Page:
Last updated on November 5th, 2019 at 06:45 am
The fork call basically makes a duplicate of the current process, identical in almost every way (not everything is copied over, for example, resource limits in some implementations but the idea is to create as close a copy as possible).
The new process (child) gets a different process ID (PID) and has the the PID of the old process (parent) as its parent PID (PPID). Because the two processes are now running exactly the same code, they can tell which is which by the return code of fork – the child gets 0, the parent gets the PID of the child. This is all, of course, assuming the fork call works – if not, no child is created and the parent gets an error code.
The basic difference between vfork and fork is that when a new process is created with vfork(), the parent process is temporarily suspended, and the child process might borrow the parent’s address space. This strange state of affairs continues until the child process either exits, or calls execve(), at which point the parent process continues.
This means that the child process of a vfork() must be careful to avoid unexpectedly modifying variables of the parent process. In particular, the child process must not return from the function containing the vfork() call, and it must not call exit() (if it needs to exit, it should use _exit(); actually, this is also true for the child of a normal fork()).
The exec call is a way to basically replace the entire current process with a new program. It loads the program into the current process space and runs it from the entry point. exec() replaces the current process with a the executable pointed by the function. Control never returns to the original program unless there is an exec() error.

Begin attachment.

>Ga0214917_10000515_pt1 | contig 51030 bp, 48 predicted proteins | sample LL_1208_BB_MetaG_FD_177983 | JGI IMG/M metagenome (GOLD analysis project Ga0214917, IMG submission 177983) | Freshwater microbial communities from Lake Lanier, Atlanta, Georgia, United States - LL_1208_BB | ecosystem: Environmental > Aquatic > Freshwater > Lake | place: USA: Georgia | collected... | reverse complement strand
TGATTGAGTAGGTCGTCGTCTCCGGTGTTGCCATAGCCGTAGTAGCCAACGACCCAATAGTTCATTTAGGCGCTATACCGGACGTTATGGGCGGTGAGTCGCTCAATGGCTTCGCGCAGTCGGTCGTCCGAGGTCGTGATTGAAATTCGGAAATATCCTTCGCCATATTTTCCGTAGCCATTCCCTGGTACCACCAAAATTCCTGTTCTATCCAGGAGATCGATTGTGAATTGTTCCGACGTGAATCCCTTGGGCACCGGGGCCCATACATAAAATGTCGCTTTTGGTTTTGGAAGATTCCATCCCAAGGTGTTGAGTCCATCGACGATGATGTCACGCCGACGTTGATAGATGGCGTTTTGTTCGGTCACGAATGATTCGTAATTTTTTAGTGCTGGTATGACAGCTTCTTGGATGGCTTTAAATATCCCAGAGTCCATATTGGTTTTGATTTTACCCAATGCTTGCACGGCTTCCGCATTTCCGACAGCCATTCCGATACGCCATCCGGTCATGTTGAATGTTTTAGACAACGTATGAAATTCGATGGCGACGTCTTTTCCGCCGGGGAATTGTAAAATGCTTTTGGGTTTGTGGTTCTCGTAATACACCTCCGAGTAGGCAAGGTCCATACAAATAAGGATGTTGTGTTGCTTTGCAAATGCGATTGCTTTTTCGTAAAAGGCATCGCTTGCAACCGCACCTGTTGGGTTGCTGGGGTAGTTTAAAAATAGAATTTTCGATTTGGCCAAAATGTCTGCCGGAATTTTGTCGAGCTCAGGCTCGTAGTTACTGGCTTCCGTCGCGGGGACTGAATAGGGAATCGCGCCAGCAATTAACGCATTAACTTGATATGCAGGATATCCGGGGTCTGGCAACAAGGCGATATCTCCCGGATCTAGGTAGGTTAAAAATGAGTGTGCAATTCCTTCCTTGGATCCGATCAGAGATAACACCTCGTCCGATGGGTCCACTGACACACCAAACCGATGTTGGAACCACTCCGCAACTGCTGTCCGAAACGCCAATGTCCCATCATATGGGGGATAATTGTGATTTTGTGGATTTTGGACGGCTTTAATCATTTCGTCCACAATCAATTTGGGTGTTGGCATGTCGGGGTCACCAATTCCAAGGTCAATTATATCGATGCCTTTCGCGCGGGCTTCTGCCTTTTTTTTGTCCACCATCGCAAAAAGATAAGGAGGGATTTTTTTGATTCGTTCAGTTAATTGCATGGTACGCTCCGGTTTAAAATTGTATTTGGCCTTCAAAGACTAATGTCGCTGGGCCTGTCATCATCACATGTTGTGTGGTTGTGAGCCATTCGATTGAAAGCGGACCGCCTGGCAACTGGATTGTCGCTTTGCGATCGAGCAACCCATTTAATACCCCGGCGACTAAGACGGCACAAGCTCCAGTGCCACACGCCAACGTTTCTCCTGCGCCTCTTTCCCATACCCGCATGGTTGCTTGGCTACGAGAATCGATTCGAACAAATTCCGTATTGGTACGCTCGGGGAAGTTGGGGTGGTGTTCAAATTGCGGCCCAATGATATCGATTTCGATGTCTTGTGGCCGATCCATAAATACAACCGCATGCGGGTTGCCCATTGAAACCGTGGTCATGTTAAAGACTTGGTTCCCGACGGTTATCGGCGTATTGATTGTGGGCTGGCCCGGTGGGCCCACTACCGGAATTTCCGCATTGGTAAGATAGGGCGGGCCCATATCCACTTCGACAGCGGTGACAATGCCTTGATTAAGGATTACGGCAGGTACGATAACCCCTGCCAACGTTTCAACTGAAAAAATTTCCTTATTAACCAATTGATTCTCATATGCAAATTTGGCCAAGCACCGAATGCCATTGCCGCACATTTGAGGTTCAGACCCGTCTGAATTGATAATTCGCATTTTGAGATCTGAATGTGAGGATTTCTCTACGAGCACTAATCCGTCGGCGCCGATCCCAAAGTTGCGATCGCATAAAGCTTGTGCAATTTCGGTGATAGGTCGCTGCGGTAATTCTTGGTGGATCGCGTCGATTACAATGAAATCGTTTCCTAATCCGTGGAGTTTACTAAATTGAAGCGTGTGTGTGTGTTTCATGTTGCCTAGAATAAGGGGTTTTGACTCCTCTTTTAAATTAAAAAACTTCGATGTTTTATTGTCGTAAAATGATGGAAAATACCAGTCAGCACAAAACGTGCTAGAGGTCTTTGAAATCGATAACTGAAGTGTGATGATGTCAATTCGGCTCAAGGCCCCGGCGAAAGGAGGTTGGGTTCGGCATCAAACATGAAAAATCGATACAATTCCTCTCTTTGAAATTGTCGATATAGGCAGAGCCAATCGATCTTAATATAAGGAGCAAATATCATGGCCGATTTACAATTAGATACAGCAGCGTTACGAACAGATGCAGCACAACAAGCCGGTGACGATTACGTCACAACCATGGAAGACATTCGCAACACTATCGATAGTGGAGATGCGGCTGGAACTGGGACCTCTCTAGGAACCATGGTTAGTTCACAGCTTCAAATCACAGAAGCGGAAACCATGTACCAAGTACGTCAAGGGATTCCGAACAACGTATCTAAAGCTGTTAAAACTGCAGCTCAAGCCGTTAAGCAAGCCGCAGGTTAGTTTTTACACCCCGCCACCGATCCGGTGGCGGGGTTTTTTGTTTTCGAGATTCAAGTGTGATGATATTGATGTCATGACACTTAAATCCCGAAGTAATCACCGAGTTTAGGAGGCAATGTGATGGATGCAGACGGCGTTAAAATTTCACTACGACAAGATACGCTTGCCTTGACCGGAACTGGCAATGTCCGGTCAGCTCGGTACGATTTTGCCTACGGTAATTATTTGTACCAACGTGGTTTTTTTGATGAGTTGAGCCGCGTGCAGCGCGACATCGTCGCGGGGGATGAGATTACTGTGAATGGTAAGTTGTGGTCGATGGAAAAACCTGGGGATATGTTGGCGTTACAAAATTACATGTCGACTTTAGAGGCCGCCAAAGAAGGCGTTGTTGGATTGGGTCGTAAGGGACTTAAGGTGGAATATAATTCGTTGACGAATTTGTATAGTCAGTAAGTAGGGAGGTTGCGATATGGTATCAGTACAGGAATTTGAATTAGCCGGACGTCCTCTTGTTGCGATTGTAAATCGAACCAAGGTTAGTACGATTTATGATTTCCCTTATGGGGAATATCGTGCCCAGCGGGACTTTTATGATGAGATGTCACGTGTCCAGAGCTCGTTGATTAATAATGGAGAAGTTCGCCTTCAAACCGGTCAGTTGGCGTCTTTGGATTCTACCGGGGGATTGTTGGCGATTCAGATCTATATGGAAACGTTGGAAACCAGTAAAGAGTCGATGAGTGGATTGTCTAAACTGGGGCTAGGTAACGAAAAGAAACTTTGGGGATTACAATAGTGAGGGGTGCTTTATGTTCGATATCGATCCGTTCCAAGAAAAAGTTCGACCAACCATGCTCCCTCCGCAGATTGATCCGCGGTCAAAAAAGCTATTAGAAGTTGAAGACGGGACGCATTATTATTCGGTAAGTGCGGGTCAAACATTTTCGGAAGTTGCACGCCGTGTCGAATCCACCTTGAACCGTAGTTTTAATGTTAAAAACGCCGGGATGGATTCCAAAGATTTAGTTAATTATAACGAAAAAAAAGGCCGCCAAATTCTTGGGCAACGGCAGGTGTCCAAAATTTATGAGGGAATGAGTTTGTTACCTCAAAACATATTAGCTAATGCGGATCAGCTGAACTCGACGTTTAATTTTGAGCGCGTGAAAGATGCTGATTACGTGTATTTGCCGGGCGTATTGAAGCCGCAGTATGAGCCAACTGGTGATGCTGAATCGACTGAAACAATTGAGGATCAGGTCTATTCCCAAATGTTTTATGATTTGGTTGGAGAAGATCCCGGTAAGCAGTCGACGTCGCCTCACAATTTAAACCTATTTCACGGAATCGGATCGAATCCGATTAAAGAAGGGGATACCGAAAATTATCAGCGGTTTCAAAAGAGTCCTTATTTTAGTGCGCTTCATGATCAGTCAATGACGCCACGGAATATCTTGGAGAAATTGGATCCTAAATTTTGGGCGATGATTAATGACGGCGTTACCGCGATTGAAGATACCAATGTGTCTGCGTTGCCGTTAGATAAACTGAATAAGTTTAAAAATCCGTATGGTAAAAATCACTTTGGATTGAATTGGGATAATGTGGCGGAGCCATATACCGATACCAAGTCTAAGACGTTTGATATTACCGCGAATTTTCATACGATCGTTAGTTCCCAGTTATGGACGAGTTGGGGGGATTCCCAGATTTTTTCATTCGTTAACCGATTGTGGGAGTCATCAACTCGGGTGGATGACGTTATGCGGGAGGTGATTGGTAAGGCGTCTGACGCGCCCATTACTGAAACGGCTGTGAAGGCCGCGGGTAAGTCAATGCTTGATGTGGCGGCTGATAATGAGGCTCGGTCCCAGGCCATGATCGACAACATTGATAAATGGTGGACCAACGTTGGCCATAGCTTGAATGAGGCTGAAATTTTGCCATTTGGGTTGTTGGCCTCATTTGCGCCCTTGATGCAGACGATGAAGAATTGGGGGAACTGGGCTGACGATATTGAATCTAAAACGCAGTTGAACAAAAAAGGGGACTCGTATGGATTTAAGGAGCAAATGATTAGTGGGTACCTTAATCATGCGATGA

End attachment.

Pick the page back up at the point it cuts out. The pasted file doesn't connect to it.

Clone, as fork, creates a new process. Unlike fork, these calls allow the child process to share parts of its execution context with the calling process, such as the memory space, the table of file descriptors, and the table of signal handlers.
When the child process is created with clone, it executes the function application fn(arg). (This differs from fork, where execution continues in the child from the point of the original fork call.) The fn argument is a pointer to a function that is called by the child process at the beginning of its execution. The arg argument is passed to the fn function.
When the fn(arg) function application returns, the child process terminates. The integer returned by fn is the exit code for the child process. The child process may also terminate explicitly by calling exit(2) or after receiving a fatal signal.